Thursday, June 30, 2022

The Sound and the Fury by William Faulkner

Source of book: I own this.


Everyone had to read “A Rose for Emily” in high school, right? I have to confess, though, that is about all the Faulkner I had read. I decided to put The Sound and the Fury on my list for this year, in part because my wife had discussed reading an excerpt back in college - part of the narration by the developmentally disabled man, Benjamin. I figured I should experience that at least. Honestly, Faulkner isn’t my favorite author. I can see why he is considered important, of course, and he isn’t at all a bad writer. Rather, I think that I prefer Flannery O’Connor and Eudora Welty for my Southern Gothic literature. 

 I couldn't believe I found a picture online of the exact edition I own.

The Sound and the Fury is a fairly experimental novel, and didn’t initially sell well. Three of the four sections are told in varying degrees of “stream of consciousness” and jump around in time and place a lot, without much to guide one. The fourth is more straightforward, but it is about such a small period of time that it doesn’t really help to unravel the earlier parts of the story. There are two things that help with this. First is the Appendix that Faulkner wrote later, giving the history of the family before the story begins, and summaries of the characters, so that the reader can at least figure out who is who and what their individual stories are. Oddly, the Appendix is placed at the beginning of the book. In any case, this was helpful. I also confess to consulting Wikipedia for a more linear version of the story. 


The book tells the story of an aristocratic Southern family as it implodes. The Civil War freed the enslaved, although a few old servants still linger. The family’s wealth is slowly dissipating, as times have changed, and it has failed to adapt. 


The children each fail in their own way. Benjamin is mentally a toddler, and will never be able to care for himself. For the most part, his care is farmed out to the various black servants, but he is friends with his sister Candice (Caddy). She gets pregnant out of wedlock, and has a rushed marriage to another man. When he finds out she is pregnant with another man’s child, he deserts her. Quentin III is the smart kid, destined for college, and thus the family’s great hope. He attends Harvard, but feels his absence has meant he failed to protect Caddy’s virtue. After confronting the (probable) baby-daddy, he returns to Harvard and drowns himself. Jason is the most successful, but he too has failed. The funds raised from the sale of the family pasture (to be used as a golf course) end up going to Quentin III’s tuition, and Caddy’s wedding, and he is left with nothing. To make matters worse, he was promised a job by Caddy’s husband, but lost that when he deserted her.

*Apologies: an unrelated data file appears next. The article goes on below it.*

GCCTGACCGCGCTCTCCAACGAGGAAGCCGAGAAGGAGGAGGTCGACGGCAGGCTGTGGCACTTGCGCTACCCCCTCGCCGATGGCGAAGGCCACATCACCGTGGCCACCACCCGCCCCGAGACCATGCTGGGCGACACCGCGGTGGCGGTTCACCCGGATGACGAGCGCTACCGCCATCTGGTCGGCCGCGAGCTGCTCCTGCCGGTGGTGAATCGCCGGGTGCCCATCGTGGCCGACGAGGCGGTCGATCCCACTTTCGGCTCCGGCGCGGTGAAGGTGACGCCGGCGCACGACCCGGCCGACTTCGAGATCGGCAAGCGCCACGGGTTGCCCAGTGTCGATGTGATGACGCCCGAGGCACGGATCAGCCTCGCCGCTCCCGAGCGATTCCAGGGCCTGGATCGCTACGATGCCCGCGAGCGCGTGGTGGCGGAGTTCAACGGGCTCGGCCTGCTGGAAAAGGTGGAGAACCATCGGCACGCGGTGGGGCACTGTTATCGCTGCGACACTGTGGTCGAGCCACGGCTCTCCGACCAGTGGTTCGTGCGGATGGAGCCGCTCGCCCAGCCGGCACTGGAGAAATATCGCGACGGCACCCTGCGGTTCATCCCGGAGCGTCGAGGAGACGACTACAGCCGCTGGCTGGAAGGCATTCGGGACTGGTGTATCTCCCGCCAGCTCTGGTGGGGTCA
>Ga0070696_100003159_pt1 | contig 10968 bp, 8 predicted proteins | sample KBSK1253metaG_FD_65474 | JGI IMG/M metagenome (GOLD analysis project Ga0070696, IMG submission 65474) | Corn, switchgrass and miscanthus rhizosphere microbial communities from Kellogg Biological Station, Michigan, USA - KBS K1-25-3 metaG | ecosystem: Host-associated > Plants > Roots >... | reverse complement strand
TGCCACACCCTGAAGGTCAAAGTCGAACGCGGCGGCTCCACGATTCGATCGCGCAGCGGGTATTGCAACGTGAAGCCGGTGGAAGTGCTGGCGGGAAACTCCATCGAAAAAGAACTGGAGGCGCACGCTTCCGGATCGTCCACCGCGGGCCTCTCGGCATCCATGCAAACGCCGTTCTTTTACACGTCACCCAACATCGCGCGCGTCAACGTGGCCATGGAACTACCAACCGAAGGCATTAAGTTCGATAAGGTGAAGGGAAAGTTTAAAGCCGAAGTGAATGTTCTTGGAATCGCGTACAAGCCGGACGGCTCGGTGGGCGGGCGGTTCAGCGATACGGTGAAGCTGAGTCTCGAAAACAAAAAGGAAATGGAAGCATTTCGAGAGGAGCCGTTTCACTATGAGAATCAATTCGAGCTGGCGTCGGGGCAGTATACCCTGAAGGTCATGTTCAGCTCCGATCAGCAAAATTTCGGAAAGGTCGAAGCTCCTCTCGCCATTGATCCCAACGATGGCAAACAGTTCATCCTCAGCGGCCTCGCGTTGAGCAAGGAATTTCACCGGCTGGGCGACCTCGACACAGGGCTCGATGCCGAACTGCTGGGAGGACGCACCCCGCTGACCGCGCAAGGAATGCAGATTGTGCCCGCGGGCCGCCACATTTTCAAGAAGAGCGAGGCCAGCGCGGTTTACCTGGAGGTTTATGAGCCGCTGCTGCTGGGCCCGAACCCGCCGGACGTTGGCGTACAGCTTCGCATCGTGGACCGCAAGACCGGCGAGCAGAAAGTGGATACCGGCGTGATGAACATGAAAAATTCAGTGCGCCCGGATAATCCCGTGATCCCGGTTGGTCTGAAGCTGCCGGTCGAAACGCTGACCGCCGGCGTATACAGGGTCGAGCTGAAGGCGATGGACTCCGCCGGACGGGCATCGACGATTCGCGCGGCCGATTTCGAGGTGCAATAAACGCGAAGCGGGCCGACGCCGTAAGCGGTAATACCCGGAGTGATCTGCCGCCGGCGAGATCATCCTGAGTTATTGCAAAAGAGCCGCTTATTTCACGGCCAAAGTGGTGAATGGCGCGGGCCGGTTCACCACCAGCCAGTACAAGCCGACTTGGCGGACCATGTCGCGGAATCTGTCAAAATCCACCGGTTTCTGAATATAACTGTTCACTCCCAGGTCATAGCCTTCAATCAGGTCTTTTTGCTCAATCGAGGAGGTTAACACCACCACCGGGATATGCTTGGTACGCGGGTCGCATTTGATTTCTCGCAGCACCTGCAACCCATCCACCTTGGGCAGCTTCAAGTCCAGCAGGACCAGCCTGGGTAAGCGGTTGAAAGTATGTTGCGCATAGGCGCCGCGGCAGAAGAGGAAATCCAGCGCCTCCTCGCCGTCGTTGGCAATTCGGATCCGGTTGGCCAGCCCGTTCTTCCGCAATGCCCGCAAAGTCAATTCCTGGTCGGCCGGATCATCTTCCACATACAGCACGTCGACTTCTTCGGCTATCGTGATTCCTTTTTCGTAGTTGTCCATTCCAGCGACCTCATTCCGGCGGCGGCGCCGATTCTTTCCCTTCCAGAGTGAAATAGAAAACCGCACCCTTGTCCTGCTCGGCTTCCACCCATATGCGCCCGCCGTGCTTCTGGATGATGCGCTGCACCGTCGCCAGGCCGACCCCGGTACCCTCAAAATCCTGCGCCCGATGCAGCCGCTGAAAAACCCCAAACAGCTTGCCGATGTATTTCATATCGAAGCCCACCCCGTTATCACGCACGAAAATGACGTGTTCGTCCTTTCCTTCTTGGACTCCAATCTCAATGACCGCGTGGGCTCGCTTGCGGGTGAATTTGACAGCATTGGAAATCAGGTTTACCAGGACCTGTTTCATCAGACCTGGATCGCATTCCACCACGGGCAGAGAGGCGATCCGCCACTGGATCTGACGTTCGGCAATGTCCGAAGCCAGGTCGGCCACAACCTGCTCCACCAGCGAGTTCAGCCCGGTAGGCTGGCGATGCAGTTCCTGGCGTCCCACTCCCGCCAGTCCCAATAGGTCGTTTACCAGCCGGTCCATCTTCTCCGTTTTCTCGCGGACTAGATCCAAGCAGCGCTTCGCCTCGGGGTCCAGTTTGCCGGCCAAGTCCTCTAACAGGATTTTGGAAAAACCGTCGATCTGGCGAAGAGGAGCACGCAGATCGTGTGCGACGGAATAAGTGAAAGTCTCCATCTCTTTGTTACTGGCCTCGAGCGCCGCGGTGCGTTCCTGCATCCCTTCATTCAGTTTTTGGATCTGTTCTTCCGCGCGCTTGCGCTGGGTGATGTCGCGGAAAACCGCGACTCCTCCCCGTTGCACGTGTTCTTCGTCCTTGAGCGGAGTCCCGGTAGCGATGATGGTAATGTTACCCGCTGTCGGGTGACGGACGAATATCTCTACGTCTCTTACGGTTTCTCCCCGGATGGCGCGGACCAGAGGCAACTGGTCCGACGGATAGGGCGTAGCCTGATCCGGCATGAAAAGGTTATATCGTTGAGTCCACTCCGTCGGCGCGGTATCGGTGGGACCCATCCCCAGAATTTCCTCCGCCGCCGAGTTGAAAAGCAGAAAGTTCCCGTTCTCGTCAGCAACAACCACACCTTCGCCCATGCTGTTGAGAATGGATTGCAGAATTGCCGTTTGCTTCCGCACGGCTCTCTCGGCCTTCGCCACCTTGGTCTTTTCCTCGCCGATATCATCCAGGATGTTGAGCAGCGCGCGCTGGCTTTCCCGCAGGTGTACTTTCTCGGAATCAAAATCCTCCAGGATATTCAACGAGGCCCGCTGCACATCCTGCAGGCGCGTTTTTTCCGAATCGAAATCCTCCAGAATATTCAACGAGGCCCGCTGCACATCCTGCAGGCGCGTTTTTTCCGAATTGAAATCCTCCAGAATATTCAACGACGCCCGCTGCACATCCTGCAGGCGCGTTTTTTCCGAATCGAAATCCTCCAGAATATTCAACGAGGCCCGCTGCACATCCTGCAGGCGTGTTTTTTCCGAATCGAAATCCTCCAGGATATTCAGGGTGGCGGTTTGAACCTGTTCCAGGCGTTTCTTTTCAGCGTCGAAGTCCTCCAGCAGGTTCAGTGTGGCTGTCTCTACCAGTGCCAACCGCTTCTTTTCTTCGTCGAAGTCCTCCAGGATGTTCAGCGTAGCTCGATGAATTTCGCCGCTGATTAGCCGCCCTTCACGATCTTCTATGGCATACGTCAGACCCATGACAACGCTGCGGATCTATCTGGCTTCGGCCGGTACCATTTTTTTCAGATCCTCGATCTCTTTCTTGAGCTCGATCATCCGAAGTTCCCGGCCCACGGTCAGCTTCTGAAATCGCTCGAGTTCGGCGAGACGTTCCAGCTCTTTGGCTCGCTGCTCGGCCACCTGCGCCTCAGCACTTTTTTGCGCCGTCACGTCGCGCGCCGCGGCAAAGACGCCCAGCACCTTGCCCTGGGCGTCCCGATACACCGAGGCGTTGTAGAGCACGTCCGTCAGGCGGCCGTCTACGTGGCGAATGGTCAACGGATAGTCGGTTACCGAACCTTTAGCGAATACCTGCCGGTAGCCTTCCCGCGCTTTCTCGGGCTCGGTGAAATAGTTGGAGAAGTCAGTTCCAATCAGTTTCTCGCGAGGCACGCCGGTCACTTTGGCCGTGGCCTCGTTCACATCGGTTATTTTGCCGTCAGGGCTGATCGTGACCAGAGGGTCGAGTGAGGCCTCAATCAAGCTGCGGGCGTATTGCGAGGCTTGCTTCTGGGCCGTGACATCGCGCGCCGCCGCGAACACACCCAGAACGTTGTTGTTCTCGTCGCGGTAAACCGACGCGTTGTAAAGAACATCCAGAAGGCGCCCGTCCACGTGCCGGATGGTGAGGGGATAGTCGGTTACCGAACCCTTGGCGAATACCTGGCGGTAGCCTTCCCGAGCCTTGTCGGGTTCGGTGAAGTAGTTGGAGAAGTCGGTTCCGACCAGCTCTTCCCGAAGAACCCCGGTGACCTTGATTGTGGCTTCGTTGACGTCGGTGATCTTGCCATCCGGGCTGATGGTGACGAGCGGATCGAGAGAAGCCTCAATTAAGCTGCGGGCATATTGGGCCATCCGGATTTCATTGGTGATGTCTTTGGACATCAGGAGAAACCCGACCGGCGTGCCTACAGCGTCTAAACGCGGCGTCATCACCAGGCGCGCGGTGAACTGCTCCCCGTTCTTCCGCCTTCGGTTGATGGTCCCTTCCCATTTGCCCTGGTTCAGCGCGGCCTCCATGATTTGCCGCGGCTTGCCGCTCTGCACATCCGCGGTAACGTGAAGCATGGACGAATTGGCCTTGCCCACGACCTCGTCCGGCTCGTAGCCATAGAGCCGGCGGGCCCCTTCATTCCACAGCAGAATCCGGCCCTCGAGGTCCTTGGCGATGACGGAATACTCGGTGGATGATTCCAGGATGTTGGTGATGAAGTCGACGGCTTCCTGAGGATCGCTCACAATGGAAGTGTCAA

Caddy names her child Quentin, even though she is a girl. Due to the culture of the time, she is not allowed to raise her own child. Instead, her mother does. When Quentin IV comes of age, she runs off with a showman, stealing Jason’s cash from his safe. Well, some of the money is actually Jason’s, but most of it is money that Caddy sent for Quentin, which Jason has stolen because he sees it as his just due for the loss of his inheritance. 


So, that’s more or less the plot. The layout of the book is interesting as well. There are four total sections, the last of which is the shortest. The book starts out with Benjamin’s stream of consciousness, mostly about a particular day, but everything for his last 30 or more years is all muddled up, and people are kids again, and….well, it makes very little sense at all. However, it is excellent writing, and as an experiment of being inside someone’s head, it works very well. 


The second section is the stream of consciousness inside Quentin III’s head, before he commits suicide. Most of it is his exploration that day as he is undecided about his fate. But it also flashes back a lot, and isn’t that easy to follow either. Naturally, the thoughts are much more adult, more organized, and so on. But they meander just like an average adult’s thoughts - a recognizeable stream of consciousness. 


The third section is from Jason’s point of view. It is the most coherent of the first three sections, but it too has some stream-of-consciousness elements and flashbacks. 


The final section is in the omniscient third person point of view, but focuses on the lives of the servants on the day Quentin IV steals the money and disappears. 


One of the reasons the book is a hard read is that the Compson family is thoroughly unlikeable. Sure, one can feel sorry for most of them a little, but they are essentially a family steeped in selfishness, entitlement, and privilege. With the exception of Benjamin, they fail mostly because of their poor choices, with an assist from laziness and a refusal to take responsibility for their own actions.